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V-Dem Seminar with Nicholas Kerr

Research profile seminar

Nicholas Kerr (visiting scholar 12-16 March) Title: Electoral Cycles of Democratic Satisfaction and the Quality of Elections in Africa.

Abstract: Elections are a core institution of modern democracy and numerous studies have shown how free and fair elections can confer regime legitimacy by increasing
citizen´s satisfaction with democracy (SWD). What is less clear, however, is whether the positive effect of elections persist during other stages of the political process (i.e. non-electoral periods). This paper theorizes dynamic effects of election quality on democratic satisfaction, focusing on how the quality of a previous election can provide information for citizens to assess the outputs of the political system. We argue that clean elections positively affect citizen´s satisfaction toward democracy around election time but their effect tends to decrease during non-electoral periods. On the other hand, fraudulent elections tend to have a negative, persistent effect on satisfaction with democracy in electoral and non-electoral periods. Further, we also expect that fraudulent elections widen the gap in SWD between electoral winners and losers and the SWD gap lingers on in non-electoral periods. Using the Afrobarometer surveys (Rounds 1-6) including approximately 165,000 Africans in 34 countries, we find supporting evidence for our theoretical expectations.

Bio: Nicholas Kerr is an assistant professor of comparative politics in the Department of Political Science at the University of Alabama. His research and teaching experiences coalesce around issues in comparative politics and African politics with specific focus on comparative political institutions, democratization, electoral integrity, gender and politics, and public opinion. Nicholas´ current research agenda focuses on how multiparty elections in electoral democracies and competitive autocracies shape popular evaluations of political legitimacy including, trust in the electoral process, satisfaction with democracy, and support for regime principles. There are two main avenues of inquiry within this agenda. The first explores the design and performance of electoral management bodies (EMBs) in Africa with emphasis on how political elites and citizens respond strategically to the autonomy and capacity of EMBs. The second strand of his research examines the relationship between citizens´ campaign and electoral behavior and popular evaluations of political legitimacy. Specifically, Nicholas focuses on how direct experiences with election management, electoral manipulation, and third-party actors as well as the outcomes of elections influence citizens´ evaluations of 1) election integrity, and 2) the performance of state and regime institutions.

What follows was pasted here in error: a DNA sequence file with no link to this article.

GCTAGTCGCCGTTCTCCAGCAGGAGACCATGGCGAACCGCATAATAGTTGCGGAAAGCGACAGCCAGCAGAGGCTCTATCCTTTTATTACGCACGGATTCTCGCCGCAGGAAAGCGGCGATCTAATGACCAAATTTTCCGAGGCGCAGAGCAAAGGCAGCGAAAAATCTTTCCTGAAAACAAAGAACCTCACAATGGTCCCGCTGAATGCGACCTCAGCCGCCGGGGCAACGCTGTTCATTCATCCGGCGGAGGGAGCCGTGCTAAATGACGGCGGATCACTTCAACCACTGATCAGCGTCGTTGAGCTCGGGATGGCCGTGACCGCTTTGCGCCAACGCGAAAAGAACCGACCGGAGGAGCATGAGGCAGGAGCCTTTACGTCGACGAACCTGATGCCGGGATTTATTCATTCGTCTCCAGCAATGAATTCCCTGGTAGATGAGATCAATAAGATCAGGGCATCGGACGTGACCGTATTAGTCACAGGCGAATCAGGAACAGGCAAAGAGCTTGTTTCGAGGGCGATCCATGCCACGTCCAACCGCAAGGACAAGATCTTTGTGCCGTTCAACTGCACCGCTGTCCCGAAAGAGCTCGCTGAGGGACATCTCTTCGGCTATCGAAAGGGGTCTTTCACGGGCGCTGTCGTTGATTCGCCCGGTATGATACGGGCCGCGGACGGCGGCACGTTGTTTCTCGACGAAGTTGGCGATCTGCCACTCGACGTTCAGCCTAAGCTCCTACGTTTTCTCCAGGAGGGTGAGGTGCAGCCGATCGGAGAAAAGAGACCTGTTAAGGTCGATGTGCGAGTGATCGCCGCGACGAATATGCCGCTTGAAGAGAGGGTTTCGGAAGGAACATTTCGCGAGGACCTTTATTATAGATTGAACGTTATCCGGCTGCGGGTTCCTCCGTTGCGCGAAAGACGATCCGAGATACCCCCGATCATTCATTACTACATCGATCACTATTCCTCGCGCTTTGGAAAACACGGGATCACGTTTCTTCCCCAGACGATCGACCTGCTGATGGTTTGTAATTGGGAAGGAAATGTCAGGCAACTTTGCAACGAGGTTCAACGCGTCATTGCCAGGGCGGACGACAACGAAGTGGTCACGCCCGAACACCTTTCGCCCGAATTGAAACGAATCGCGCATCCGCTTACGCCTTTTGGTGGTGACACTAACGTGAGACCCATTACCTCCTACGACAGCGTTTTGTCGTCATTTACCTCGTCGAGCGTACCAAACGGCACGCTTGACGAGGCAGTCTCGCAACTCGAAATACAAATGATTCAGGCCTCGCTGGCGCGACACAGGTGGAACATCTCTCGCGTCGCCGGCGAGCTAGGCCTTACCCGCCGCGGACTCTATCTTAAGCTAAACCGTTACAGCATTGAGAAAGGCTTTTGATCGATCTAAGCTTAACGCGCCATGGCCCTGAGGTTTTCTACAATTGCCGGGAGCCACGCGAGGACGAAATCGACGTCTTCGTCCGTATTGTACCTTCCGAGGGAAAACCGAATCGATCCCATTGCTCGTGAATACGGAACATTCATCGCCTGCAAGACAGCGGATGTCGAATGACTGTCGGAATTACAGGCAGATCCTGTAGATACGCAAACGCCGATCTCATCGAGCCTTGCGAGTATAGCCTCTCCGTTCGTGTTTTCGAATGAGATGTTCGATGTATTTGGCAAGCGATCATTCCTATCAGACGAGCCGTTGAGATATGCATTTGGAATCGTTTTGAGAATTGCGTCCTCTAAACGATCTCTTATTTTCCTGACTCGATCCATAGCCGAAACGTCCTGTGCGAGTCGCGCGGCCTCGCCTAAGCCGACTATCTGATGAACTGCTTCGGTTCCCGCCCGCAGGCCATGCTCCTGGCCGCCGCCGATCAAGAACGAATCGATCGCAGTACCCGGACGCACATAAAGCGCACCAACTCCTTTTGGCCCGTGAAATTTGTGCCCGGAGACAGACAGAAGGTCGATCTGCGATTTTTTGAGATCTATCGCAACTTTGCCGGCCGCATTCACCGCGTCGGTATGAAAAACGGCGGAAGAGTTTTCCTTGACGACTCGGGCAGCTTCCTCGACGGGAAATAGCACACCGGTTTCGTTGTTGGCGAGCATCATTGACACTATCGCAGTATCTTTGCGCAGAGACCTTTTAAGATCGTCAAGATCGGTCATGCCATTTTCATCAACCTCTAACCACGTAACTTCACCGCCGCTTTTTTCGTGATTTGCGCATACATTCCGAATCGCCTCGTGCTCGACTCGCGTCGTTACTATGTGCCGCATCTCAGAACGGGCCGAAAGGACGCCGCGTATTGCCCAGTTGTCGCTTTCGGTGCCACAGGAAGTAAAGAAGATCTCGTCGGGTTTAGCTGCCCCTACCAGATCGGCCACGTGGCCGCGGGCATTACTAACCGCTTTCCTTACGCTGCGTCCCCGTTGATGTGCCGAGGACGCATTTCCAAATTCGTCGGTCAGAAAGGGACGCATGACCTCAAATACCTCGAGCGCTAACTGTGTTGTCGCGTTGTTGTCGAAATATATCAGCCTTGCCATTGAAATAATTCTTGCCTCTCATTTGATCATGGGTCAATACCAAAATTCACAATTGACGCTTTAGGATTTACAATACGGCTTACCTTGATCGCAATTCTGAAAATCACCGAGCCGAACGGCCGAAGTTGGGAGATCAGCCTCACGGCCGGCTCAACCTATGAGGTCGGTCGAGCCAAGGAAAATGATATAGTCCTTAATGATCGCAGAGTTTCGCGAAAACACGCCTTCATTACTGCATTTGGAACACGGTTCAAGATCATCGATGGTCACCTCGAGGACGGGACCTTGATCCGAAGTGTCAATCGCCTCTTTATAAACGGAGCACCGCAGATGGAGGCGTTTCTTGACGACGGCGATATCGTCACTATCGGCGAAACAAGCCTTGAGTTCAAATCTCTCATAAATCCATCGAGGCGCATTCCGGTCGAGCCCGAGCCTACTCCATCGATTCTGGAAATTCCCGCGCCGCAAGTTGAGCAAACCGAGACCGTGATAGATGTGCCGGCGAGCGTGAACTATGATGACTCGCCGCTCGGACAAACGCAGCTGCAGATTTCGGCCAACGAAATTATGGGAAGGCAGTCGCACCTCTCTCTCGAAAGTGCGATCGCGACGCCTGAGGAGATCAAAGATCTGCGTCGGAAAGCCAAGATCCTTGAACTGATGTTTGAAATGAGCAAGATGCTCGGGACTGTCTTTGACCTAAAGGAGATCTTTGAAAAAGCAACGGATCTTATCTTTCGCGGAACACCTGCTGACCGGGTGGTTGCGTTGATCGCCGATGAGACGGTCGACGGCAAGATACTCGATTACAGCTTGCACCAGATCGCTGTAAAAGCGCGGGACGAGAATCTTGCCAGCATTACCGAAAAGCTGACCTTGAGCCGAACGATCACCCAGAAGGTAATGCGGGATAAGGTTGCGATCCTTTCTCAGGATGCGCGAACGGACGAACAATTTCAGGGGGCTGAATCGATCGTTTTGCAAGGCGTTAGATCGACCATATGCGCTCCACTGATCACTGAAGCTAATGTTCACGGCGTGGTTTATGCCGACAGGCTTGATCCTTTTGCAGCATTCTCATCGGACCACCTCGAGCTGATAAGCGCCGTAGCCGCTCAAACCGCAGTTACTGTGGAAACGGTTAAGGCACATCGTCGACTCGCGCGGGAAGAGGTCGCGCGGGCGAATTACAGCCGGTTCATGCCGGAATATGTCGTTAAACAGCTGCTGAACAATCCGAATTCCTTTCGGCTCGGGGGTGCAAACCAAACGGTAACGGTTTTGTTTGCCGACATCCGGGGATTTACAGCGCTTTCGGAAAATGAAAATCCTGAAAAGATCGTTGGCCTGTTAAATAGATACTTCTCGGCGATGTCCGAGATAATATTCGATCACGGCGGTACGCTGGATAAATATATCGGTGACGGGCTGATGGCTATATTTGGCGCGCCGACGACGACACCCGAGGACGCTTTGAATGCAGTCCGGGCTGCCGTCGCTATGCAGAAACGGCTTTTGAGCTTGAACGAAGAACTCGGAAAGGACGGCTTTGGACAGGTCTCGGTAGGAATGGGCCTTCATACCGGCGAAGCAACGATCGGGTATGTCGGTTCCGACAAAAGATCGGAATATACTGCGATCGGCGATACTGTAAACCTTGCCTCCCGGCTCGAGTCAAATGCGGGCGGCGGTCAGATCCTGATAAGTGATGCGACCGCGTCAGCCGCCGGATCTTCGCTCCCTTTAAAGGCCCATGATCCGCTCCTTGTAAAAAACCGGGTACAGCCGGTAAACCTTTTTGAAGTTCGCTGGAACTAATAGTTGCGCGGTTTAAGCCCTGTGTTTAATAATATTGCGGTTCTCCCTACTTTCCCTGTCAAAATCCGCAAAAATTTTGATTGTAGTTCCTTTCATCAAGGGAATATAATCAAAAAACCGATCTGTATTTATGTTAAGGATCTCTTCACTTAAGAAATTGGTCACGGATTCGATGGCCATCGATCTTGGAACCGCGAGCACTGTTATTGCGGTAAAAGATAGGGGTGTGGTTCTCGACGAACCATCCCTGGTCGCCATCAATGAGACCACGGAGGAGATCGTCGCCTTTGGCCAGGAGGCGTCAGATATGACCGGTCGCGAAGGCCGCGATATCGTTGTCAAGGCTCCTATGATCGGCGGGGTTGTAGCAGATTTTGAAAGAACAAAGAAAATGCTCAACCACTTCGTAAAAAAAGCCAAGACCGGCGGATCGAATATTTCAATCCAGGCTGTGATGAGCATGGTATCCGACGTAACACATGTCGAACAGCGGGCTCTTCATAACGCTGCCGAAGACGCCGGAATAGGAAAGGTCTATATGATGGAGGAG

Date: 3/14/2018

Time: 12:00 PM - 1:00 PM

Categories: Social Sciences

Organizer: Department of Political Science/V-Dem

Location: B336, Stora Skansen

Contact person: Natalia Stepanova

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